Ruff – an adult, in non-breeding plumage

There was a nice selection of other waders. A huddle of Black-tailed Godwits around the islands. A flock of Golden Plover on one of the strips of mud, with a few black-bellied birds still sporting the remnants of their breeding plumage. A couple of Dunlin on the mud in front of the reeds, juvenile birds with spotted bellies. Two Ringed Plover were running around the edge of one of the islands.

Numbers have dropped substantially from late summer, when the local population was boosted by birds coming to moult, but there are still quite a few Avocet here. One was feeding quite close to the hide, sweeping its bill quickly from side to side in the shallow water. It was quite brown-backed, a juvenile.

Avocet

Avocet – a juvenile, feeding in front of the hide

We could hear Bearded Tits calling at one point, but despite scanning back and forth along the edge of the reeds periodically, we couldn’t find any here today.

The two Pink-footed Geese with mangled wings, which have been here all summer, were on one of the islands, over towards Parrinder Hide. There were plenty of ducks too – Teal, Gadwall and Shoveler mainly – all in their rather drab eclipse plumage. Several Shelduck were all juveniles, with the bulk of the adults having gone off to the continent to moult.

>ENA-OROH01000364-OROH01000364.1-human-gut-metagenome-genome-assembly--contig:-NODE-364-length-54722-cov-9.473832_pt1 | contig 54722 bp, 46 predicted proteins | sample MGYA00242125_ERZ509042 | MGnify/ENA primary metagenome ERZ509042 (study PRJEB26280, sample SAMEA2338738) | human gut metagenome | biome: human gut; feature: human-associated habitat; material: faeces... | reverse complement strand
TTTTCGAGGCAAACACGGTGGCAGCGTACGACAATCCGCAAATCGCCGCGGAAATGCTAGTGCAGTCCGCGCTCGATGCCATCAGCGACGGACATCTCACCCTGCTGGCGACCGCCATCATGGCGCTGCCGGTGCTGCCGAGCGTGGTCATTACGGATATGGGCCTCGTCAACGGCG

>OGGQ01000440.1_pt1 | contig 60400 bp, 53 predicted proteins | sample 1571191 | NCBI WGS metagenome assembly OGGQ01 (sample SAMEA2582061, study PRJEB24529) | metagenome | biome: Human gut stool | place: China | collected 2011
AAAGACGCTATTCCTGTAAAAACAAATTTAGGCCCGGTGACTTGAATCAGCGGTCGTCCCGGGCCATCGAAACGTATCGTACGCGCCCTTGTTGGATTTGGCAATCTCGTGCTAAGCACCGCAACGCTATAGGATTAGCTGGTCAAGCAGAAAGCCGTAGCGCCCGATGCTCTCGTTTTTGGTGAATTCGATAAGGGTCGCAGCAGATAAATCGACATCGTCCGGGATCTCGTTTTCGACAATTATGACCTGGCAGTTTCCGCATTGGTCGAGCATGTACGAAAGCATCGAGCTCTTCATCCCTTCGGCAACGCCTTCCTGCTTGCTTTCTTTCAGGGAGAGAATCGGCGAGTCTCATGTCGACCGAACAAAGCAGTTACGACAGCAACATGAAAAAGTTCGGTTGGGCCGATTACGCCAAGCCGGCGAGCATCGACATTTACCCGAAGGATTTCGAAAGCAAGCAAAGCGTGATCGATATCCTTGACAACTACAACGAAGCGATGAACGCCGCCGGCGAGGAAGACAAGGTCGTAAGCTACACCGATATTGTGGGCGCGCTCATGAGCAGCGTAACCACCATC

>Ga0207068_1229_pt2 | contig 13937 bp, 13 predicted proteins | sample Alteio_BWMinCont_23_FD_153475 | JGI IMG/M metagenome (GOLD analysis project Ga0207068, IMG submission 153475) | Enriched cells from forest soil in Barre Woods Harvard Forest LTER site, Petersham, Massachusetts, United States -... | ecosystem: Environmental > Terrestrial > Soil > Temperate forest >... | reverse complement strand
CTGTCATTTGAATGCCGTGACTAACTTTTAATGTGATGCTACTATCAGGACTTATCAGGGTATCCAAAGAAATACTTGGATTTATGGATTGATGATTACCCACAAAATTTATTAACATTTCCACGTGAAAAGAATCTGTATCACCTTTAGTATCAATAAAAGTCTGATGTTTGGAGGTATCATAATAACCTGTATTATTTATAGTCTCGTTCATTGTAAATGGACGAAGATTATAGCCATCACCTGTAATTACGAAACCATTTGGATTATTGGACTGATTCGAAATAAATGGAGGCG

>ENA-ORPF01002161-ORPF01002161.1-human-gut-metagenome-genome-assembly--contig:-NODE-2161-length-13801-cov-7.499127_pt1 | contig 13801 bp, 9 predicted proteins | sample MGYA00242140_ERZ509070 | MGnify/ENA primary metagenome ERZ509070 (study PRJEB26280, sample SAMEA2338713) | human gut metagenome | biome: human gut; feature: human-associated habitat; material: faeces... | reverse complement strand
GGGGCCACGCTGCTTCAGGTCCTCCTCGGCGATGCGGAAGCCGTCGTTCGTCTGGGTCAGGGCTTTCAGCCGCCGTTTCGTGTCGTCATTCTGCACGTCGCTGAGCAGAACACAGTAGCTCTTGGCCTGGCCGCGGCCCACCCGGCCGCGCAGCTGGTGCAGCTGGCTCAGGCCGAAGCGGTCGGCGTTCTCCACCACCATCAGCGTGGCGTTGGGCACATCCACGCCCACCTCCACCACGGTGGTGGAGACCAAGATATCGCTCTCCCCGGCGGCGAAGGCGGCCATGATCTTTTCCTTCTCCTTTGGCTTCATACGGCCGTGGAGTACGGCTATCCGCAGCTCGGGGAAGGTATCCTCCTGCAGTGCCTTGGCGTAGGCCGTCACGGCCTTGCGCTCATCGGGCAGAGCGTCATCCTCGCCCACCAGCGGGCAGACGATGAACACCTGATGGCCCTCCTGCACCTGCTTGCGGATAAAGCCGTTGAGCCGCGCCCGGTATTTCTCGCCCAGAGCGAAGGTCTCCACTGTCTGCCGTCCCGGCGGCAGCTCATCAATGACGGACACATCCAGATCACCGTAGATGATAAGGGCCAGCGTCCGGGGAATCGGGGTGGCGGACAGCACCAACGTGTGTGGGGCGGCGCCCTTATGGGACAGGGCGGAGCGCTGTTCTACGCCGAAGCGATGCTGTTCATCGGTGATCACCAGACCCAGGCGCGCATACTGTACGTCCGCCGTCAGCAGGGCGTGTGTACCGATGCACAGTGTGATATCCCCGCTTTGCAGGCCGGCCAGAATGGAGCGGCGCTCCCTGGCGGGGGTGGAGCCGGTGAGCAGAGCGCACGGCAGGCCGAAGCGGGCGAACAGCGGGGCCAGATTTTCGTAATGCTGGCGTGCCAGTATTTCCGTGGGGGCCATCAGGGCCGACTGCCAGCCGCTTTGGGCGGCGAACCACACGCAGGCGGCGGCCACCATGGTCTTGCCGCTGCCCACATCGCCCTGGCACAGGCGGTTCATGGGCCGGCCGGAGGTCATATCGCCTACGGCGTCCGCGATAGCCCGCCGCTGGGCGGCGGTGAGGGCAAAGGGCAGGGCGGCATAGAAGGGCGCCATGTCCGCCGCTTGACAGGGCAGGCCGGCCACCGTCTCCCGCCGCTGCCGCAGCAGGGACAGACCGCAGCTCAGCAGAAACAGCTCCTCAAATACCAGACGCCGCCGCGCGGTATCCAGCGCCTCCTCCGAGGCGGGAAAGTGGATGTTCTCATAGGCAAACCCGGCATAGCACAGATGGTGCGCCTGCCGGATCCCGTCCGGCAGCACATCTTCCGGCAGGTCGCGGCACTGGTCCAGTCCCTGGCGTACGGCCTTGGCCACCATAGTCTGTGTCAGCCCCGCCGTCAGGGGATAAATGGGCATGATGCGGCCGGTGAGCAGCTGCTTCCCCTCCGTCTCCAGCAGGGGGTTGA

Continuing on along the main path, we scanned the margins and the edges of the islands hoping for a Common Snipe, but we couldn’t find one today. There were plenty of Linnets in the vegetation on the islands, and a few Pied Wagtails around the muddy edges.

Volunteer Marsh was fairly quiet, apart from a Curlew and a Redshank, until we got to the channel at the far end. A Black-tailed Godwit was probing its long bill in the mud just below the path and a Little Egret was fishing in the narrows. Scanning the muddy banks either side of the channel on the north side, there were lots more Black-tailed Godwits and Common Redshank, and a single Grey Plover.